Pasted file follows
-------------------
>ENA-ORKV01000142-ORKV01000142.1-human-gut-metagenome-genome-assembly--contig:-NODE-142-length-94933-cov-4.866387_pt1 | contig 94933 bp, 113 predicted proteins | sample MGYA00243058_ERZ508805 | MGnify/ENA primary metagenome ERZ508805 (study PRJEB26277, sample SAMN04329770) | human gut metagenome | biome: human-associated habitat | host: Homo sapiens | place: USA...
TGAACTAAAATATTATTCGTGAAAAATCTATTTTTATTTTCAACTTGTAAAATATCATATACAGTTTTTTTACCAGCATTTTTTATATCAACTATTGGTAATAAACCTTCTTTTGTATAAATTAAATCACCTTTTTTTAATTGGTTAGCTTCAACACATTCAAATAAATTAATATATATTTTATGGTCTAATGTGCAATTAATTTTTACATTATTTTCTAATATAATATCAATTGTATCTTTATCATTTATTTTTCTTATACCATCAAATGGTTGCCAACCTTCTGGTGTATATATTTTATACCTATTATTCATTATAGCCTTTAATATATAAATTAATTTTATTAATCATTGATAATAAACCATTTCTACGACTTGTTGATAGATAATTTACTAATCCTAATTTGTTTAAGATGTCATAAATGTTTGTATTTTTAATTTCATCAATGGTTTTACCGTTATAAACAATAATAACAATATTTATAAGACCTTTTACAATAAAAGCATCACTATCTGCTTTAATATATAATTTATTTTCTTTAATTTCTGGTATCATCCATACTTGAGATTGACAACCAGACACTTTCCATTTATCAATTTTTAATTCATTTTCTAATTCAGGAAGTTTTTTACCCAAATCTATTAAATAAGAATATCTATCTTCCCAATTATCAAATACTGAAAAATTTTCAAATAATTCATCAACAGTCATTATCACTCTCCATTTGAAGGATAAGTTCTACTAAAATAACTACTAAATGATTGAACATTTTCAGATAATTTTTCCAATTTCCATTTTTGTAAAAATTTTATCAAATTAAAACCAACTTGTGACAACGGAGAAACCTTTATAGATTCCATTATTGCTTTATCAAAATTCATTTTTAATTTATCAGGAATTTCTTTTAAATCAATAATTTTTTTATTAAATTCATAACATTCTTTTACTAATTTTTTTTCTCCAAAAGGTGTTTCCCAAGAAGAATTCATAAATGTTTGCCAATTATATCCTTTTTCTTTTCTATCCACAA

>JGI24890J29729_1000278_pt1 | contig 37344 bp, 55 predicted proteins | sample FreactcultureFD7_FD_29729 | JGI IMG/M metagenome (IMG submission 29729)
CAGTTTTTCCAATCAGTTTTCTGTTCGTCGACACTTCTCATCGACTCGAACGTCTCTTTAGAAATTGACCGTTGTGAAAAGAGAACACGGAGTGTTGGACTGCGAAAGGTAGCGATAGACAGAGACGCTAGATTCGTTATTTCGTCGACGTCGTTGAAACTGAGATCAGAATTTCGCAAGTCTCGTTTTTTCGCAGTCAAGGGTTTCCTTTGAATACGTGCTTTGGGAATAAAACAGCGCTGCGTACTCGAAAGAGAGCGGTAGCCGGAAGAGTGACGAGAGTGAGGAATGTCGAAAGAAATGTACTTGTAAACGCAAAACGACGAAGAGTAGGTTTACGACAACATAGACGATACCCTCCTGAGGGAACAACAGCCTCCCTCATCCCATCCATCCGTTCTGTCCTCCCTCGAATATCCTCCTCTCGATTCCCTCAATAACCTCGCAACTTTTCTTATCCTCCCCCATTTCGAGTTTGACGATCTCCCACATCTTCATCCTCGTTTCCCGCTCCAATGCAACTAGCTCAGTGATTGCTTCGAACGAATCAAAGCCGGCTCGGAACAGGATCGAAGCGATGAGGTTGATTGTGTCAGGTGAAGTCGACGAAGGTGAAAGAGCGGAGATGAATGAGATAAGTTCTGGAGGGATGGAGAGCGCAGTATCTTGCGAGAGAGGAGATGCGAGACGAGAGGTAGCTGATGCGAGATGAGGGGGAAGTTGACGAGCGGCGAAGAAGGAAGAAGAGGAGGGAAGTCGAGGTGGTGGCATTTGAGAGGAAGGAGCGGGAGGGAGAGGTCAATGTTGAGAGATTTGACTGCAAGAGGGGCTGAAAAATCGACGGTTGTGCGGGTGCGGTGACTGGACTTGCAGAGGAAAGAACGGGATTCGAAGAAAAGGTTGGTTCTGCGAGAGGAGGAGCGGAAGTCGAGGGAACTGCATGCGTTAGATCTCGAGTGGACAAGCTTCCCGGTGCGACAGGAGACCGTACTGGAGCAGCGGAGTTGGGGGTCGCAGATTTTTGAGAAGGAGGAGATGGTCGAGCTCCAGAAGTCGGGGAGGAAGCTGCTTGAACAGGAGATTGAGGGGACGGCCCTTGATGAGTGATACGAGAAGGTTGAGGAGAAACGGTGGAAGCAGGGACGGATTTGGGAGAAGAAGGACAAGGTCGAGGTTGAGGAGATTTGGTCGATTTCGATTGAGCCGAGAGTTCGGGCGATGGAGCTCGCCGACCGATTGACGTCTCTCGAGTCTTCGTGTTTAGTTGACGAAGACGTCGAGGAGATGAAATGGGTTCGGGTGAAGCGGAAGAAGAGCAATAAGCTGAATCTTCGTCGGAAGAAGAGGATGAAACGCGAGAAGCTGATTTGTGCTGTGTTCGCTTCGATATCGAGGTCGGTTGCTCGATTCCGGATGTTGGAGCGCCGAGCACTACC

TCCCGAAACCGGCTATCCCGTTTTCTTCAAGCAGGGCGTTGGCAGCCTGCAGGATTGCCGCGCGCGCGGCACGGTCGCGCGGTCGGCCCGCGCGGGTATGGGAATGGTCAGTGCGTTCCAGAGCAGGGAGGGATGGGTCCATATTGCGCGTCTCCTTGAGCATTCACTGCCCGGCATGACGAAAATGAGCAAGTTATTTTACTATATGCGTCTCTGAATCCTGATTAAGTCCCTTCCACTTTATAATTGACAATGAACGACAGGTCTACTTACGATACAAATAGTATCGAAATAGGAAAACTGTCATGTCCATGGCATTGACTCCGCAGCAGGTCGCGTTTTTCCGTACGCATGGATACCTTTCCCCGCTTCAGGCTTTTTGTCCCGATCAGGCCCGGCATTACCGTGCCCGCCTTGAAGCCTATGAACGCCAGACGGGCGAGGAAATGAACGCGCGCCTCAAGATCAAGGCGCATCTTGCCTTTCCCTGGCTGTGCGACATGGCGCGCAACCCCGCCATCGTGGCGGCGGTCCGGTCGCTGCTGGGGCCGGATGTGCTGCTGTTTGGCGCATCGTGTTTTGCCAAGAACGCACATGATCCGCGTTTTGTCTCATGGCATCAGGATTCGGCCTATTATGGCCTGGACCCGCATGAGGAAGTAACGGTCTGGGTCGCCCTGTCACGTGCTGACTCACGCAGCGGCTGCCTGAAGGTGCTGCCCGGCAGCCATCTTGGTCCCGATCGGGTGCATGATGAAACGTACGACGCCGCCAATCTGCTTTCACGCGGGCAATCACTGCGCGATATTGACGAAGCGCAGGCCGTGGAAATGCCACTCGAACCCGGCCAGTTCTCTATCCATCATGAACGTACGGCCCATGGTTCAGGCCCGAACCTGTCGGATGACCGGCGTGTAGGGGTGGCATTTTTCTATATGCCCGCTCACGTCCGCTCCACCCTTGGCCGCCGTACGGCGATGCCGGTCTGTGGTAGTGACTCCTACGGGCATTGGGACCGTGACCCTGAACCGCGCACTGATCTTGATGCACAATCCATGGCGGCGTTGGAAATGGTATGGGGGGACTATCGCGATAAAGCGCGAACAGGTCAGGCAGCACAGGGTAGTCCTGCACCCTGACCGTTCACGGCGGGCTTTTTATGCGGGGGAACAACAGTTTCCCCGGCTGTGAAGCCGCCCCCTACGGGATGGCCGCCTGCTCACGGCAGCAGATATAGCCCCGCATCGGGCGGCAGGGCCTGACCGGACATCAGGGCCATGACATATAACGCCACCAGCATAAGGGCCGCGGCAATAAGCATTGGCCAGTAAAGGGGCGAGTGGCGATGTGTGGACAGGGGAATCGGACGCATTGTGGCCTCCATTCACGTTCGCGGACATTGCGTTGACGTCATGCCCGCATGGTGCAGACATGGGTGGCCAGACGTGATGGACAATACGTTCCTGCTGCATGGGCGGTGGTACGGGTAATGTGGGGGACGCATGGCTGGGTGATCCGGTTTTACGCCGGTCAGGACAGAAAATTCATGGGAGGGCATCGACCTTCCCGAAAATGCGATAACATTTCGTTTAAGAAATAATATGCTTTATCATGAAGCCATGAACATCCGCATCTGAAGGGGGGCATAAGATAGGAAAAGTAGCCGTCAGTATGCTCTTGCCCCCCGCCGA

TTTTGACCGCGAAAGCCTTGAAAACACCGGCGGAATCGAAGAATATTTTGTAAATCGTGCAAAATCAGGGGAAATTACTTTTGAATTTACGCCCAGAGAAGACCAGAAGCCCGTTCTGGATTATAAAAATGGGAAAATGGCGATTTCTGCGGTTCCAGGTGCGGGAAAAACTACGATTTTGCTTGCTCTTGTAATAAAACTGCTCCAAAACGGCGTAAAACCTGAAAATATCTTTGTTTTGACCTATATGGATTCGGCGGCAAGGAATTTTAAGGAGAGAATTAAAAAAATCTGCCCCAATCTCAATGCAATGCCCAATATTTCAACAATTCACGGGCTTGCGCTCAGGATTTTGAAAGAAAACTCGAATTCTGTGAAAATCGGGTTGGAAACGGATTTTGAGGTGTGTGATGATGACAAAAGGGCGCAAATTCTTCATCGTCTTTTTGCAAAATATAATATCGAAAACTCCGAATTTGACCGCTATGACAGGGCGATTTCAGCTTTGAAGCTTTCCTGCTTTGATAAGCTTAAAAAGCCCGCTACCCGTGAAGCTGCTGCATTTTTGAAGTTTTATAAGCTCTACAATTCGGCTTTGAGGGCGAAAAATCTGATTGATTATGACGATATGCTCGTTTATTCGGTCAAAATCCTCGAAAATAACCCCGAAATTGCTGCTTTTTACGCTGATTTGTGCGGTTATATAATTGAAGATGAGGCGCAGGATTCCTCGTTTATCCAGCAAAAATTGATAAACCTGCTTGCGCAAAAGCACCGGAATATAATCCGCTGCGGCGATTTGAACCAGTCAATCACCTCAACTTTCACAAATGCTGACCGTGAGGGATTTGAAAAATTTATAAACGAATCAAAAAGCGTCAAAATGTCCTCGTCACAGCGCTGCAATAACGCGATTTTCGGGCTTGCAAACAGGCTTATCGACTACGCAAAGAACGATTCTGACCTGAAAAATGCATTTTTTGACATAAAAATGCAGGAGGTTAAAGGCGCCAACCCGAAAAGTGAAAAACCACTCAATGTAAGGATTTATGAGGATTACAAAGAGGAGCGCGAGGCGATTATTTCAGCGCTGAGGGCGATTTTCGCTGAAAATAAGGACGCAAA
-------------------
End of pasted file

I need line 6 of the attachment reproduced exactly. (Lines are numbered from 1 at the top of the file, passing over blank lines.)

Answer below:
TTTTGACCGCGAAAGCCTTGAAAACACCGGCGGAATCGAAGAATATTTTGTAAATCGTGCAAAATCAGGGGAAATTACTTTTGAATTTACGCCCAGAGAAGACCAGAAGCCCGTTCTGGATTATAAAAATGGGAAAATGGCGATTTCTGCGGTTCCAGGTGCGGGAAAAACTACGATTTTGCTTGCTCTTGTAATAAAACTGCTCCAAAACGGCGTAAAACCTGAAAATATCTTTGTTTTGACCTATATGGATTCGGCGGCAAGGAATTTTAAGGAGAGAATTAAAAAAATCTGCCCCAATCTCAATGCAATGCCCAATATTTCAACAATTCACGGGCTTGCGCTCAGGATTTTGAAAGAAAACTCGAATTCTGTGAAAATCGGGTTGGAAACGGATTTTGAGGTGTGTGATGATGACAAAAGGGCGCAAATTCTTCATCGTCTTTTTGCAAAATATAATATCGAAAACTCCGAATTTGACCGCTATGACAGGGCGATTTCAGCTTTGAAGCTTTCCTGCTTTGATAAGCTTAAAAAGCCCGCTACCCGTGAAGCTGCTGCATTTTTGAAGTTTTATAAGCTCTACAATTCGGCTTTGAGGGCGAAAAATCTGATTGATTATGACGATATGCTCGTTTATTCGGTCAAAATCCTCGAAAATAACCCCGAAATTGCTGCTTTTTACGCTGATTTGTGCGGTTATATAATTGAAGATGAGGCGCAGGATTCCTCGTTTATCCAGCAAAAATTGATAAACCTGCTTGCGCAAAAGCACCGGAATATAATCCGCTGCGGCGATTTGAACCAGTCAATCACCTCAACTTTCACAAATGCTGACCGTGAGGGATTTGAAAAATTTATAAACGAATCAAAAAGCGTCAAAATGTCCTCGTCACAGCGCTGCAATAACGCGATTTTCGGGCTTGCAAACAGGCTTATCGACTACGCAAAGAACGATTCTGACCTGAAAAATGCATTTTTTGACATAAAAATGCAGGAGGTTAAAGGCGCCAACCCGAAAAGTGAAAAACCACTCAATGTAAGGATTTATGAGGATTACAAAGAGGAGCGCGAGGCGATTATTTCAGCGCTGAGGGCGATTTTCGCTGAAAATAAGGACGCAAA